And we want to show you the hierarchy where some of the pieces have over [fol. 82r] the others so that he should play with them not sacrifice the greatest piece for the least. And the king is the best and greatest piece as we said above. And beneath the king the aanca is the next best, better than the rhinoceros. And the rhinoceros is better than the rook. And the rook is better than the lion. And the lion is better than the crocodile. And the crocodile is better than the giraffe. And the giraffe is better than the pawn.

*Note: interesting that the Lion is indicated to be stronger than the croc (a modern bishop). If indeed the Lion is a (0,3) leaper, then it is a very weak piece (only able to access 16 squares out of the 144 squares on the board!


And this hierarchy is shown best by the dice, which are made as we shall describe later in this book, when they shall be wanted to play with them. And this is the figure of the board, the pieces and how they are set up on it, and the explanation of them. [fol. 82v]

[fol. 83r] Here it speaks of eight-sided dice and how they are made.

Because this great chess is played very slowly and they take a long time with it, therefore we, King Alfonso, ordered dice to be with which to play it faster and which show the hierarchy of the pieces by the rolls of the dice.

And the dice are made in this way: that there are eight faces on them and each face is triangular so that it has three edges because they could not be made in another way and belong this game. Because however the figure is uneven, it must perforce fall with the flat side facing down; because if it were even it would have to fall with an edge facing up. And so these dice were made with eight sides for the eight types of pieces.

And on the first side there are eight pips, on the next seven, and so on down to one. And because the king greatest and best he has the 8, and the aanca the 7, and the rhinoceros the 6, and the rook is 5, and the lion is 4, and the crocodile is 3, and the giraffe is 2, and the pawn is one as we said above on the hierarchy of the pieces.

And the same games can be played with these eight-sided dice as for the other six-sided ones, as we have already told in this book.

And it is shown thus that as for six-sided dice that we use the high naturals 18, 17, 16, and 15. And the reciprocals of these that are 6, 5, 4, and 3 are also naturals. And points are taken from under 15 and over 6. Thus for these eight-sided dice, naturals are 20, 21, 22, 23, and 24; and the reciprocals of these numbers which are also naturals, which are 7, 6, 5, 4, and 3. And from under 20 and over 7, points are taken. And from here on they can with these dice play whatever game they wish. And this is the explanation of these dice and this is the diagram of them that is painted here. [fol. 83v]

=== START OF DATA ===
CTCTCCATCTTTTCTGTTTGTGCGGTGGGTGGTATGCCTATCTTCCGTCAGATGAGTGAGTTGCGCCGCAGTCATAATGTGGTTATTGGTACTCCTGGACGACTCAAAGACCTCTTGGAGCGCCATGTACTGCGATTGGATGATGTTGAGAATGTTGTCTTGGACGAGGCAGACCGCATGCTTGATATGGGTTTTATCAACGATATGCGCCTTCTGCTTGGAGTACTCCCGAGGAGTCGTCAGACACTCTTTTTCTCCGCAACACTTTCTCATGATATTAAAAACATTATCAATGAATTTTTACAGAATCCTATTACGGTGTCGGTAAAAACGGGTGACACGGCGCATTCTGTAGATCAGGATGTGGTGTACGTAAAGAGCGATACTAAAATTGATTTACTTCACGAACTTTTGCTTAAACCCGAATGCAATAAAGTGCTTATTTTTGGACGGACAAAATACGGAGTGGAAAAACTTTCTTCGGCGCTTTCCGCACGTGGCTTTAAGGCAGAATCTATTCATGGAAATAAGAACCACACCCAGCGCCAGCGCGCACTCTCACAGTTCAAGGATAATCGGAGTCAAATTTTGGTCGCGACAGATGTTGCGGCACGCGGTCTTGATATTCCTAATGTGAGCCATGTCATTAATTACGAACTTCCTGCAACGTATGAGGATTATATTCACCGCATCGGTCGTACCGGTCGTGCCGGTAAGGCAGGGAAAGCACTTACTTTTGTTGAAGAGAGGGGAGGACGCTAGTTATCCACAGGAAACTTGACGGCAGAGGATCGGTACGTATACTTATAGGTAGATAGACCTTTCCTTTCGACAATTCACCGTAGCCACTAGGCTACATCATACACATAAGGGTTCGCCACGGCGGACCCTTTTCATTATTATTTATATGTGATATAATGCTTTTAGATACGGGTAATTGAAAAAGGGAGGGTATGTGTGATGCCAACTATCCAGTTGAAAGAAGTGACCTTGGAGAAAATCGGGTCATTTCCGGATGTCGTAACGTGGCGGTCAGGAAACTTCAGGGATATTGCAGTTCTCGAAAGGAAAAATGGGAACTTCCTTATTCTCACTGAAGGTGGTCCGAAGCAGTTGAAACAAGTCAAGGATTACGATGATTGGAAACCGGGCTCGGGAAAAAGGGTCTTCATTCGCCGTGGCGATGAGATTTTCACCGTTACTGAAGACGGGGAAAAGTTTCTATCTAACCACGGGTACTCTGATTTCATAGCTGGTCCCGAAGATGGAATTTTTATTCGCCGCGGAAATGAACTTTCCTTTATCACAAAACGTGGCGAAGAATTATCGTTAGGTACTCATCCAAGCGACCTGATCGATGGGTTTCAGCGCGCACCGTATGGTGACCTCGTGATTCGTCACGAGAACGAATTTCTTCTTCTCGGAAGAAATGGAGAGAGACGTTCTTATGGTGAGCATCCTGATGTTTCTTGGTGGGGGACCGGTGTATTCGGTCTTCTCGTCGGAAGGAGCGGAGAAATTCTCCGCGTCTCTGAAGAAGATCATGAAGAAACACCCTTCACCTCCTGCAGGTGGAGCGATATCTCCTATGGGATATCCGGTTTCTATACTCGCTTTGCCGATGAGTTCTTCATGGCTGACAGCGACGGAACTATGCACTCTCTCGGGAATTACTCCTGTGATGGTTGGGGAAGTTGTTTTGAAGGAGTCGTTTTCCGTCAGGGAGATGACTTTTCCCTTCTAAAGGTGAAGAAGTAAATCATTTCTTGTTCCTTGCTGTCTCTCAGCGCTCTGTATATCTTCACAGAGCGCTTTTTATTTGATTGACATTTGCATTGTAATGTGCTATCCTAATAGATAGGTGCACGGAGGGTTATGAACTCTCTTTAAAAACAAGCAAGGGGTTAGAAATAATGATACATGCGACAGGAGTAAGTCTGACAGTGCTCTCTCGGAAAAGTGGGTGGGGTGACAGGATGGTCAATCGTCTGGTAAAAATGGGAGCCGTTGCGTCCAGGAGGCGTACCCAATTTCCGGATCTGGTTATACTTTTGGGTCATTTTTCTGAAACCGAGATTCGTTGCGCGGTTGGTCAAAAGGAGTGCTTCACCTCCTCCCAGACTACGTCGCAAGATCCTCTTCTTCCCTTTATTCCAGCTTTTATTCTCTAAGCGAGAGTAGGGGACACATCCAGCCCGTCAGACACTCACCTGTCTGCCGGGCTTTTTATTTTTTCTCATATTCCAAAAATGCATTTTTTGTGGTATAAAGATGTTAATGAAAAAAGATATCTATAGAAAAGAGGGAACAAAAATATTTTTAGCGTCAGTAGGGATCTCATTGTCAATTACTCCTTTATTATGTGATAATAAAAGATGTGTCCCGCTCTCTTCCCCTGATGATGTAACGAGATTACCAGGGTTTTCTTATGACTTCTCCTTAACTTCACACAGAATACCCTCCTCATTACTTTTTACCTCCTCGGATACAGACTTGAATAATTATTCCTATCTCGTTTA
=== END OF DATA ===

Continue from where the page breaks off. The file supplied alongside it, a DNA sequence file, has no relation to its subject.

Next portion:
[fol. 83r]

Notes on the formatting:

  1. Translated text from the "Book of Games" is denoted by italics.


[1] I have followed the word order and phrasing of the original as closely as possible except in the descriptions of the moves. For these, I translate using the terminology and phrasing of the USCF Official Rules of Chess for greater clarity (Bill Goichberg, Carol Jarecki, and Ira Lee Riddle, eds. U.S. Chess Federation’s Official Rules of Chess. 1975. 4th ed. [New York: David McKay Chess Library, 1993. 1978, 1987]).

[2] See the discussion of the aanca in this section’s piece commentary.

[3] This directional description of the array is true for the white army; the black army is arranged in its mirror image as in modern chess.

[4] The LJ’s description of the giraffe’s move is so bizarre as to render it nearly unintelligible; no truly diagonal move can result in a change of square color. What is meant here is an expanded knight’s move of three squares in one direction and two in another. I am indebted to Jean-Louis Cazaux for his help with my translation of the moves for the giraffe, rhino and lion.

[5] The manuscript uses the term unicornio despite the beast’s two horns. See discussion of the rhinoceros in section

[6] Again, I thank Jean-Louis Cazaux for his help with my translation of the rhino’s move.

[7] Jean-Louis Cazaux disagrees and offers a more appealing move, discussed above, which I very much like but which I cannot reconcile with the original text. Alfonso X’s grant acedrex,” ed. Jean-Louis Cazaux, 1 Mar. 2005, .